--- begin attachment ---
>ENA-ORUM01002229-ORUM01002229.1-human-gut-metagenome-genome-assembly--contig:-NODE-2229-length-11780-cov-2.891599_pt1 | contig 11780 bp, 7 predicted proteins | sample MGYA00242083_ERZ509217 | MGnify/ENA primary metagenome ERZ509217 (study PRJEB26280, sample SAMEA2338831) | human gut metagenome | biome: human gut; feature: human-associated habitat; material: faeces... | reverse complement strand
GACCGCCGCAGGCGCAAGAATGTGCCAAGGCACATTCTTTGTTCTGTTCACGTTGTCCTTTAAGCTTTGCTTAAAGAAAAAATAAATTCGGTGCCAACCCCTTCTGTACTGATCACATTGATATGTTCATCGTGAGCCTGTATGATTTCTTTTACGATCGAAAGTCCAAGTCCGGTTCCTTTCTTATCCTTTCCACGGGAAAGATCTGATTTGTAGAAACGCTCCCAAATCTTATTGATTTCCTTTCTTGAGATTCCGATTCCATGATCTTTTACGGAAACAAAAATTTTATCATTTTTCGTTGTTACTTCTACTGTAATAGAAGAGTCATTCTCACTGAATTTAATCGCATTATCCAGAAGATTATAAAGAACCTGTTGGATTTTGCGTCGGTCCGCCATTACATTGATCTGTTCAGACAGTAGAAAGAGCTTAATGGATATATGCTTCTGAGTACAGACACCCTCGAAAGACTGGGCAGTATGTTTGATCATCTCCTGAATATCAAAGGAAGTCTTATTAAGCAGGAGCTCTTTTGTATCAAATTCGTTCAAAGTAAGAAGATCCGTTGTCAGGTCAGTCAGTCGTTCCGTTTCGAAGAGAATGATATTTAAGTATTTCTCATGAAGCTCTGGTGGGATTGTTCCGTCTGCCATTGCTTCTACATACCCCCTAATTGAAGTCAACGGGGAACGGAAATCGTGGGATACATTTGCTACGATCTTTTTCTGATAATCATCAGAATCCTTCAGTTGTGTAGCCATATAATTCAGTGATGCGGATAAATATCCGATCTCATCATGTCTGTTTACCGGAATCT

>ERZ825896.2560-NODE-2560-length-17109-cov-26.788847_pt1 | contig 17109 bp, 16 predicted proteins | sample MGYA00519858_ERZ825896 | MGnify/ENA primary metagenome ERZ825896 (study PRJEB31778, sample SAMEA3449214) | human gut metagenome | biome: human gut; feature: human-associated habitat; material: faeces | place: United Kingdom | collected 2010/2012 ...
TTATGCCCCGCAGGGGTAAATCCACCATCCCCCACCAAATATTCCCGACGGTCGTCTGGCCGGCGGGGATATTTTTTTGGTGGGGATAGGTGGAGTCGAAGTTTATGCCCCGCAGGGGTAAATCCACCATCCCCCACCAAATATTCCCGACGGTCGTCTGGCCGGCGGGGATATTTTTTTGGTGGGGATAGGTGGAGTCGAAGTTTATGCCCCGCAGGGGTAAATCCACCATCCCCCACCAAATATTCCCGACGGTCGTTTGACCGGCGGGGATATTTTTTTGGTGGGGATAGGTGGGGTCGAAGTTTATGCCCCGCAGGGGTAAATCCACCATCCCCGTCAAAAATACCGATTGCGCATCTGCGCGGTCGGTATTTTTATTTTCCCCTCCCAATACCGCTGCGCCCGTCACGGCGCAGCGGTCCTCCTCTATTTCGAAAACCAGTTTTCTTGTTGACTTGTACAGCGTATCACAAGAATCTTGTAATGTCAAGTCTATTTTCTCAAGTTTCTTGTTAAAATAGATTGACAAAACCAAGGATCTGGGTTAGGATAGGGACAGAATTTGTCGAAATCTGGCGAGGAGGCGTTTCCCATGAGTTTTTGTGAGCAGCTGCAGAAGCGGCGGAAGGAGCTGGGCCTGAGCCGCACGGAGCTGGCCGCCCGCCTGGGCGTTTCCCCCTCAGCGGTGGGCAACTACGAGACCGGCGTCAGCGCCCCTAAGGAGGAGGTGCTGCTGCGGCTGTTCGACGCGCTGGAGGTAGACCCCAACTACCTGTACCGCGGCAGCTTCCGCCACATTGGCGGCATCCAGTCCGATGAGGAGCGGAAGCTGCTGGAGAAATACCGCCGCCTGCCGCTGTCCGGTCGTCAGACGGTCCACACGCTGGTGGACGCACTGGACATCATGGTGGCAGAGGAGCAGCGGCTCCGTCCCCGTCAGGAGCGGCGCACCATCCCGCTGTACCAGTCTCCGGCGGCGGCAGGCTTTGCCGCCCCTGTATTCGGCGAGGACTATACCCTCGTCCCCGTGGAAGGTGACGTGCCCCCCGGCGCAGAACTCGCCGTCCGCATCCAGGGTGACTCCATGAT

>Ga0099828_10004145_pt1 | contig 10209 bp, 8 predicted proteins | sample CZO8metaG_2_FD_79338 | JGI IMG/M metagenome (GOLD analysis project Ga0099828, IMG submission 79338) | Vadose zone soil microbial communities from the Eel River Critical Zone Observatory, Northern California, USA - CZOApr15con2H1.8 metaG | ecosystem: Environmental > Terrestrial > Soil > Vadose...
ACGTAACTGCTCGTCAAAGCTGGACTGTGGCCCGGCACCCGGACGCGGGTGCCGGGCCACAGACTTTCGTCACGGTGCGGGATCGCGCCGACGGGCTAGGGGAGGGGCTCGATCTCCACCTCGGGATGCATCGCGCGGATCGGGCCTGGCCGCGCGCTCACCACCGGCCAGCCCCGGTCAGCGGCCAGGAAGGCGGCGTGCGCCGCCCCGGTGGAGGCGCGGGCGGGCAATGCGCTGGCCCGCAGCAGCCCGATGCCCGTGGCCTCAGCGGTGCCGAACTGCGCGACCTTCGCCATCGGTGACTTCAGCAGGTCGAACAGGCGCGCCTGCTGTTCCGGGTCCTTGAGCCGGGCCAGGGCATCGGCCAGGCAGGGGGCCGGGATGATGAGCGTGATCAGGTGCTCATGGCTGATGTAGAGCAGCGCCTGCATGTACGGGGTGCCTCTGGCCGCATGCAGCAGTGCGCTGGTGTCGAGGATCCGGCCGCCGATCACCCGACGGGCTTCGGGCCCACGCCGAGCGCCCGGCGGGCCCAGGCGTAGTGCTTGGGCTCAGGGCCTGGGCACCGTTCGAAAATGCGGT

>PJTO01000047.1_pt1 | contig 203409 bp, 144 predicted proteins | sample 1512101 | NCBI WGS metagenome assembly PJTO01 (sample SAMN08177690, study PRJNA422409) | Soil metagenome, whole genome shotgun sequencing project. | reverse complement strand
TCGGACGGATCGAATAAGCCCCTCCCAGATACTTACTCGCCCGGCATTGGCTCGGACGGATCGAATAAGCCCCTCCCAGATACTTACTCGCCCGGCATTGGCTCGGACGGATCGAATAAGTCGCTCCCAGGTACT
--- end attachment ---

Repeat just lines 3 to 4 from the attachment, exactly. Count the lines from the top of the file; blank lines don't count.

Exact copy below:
>ERZ825896.2560-NODE-2560-length-17109-cov-26.788847_pt1 | contig 17109 bp, 16 predicted proteins | sample MGYA00519858_ERZ825896 | MGnify/ENA primary metagenome ERZ825896 (study PRJEB31778, sample SAMEA3449214) | human gut metagenome | biome: human gut; feature: human-associated habitat; material: faeces | place: United Kingdom | collected 2010/2012 ...
TTATGCCCCGCAGGGGTAAATCCACCATCCCCCACCAAATATTCCCGACGGTCGTCTGGCCGGCGGGGATATTTTTTTGGTGGGGATAGGTGGAGTCGAAGTTTATGCCCCGCAGGGGTAAATCCACCATCCCCCACCAAATATTCCCGACGGTCGTCTGGCCGGCGGGGATATTTTTTTGGTGGGGATAGGTGGAGTCGAAGTTTATGCCCCGCAGGGGTAAATCCACCATCCCCCACCAAATATTCCCGACGGTCGTTTGACCGGCGGGGATATTTTTTTGGTGGGGATAGGTGGGGTCGAAGTTTATGCCCCGCAGGGGTAAATCCACCATCCCCGTCAAAAATACCGATTGCGCATCTGCGCGGTCGGTATTTTTATTTTCCCCTCCCAATACCGCTGCGCCCGTCACGGCGCAGCGGTCCTCCTCTATTTCGAAAACCAGTTTTCTTGTTGACTTGTACAGCGTATCACAAGAATCTTGTAATGTCAAGTCTATTTTCTCAAGTTTCTTGTTAAAATAGATTGACAAAACCAAGGATCTGGGTTAGGATAGGGACAGAATTTGTCGAAATCTGGCGAGGAGGCGTTTCCCATGAGTTTTTGTGAGCAGCTGCAGAAGCGGCGGAAGGAGCTGGGCCTGAGCCGCACGGAGCTGGCCGCCCGCCTGGGCGTTTCCCCCTCAGCGGTGGGCAACTACGAGACCGGCGTCAGCGCCCCTAAGGAGGAGGTGCTGCTGCGGCTGTTCGACGCGCTGGAGGTAGACCCCAACTACCTGTACCGCGGCAGCTTCCGCCACATTGGCGGCATCCAGTCCGATGAGGAGCGGAAGCTGCTGGAGAAATACCGCCGCCTGCCGCTGTCCGGTCGTCAGACGGTCCACACGCTGGTGGACGCACTGGACATCATGGTGGCAGAGGAGCAGCGGCTCCGTCCCCGTCAGGAGCGGCGCACCATCCCGCTGTACCAGTCTCCGGCGGCGGCAGGCTTTGCCGCCCCTGTATTCGGCGAGGACTATACCCTCGTCCCCGTGGAAGGTGACGTGCCCCCCGGCGCAGAACTCGCCGTCCGCATCCAGGGTGACTCCATGAT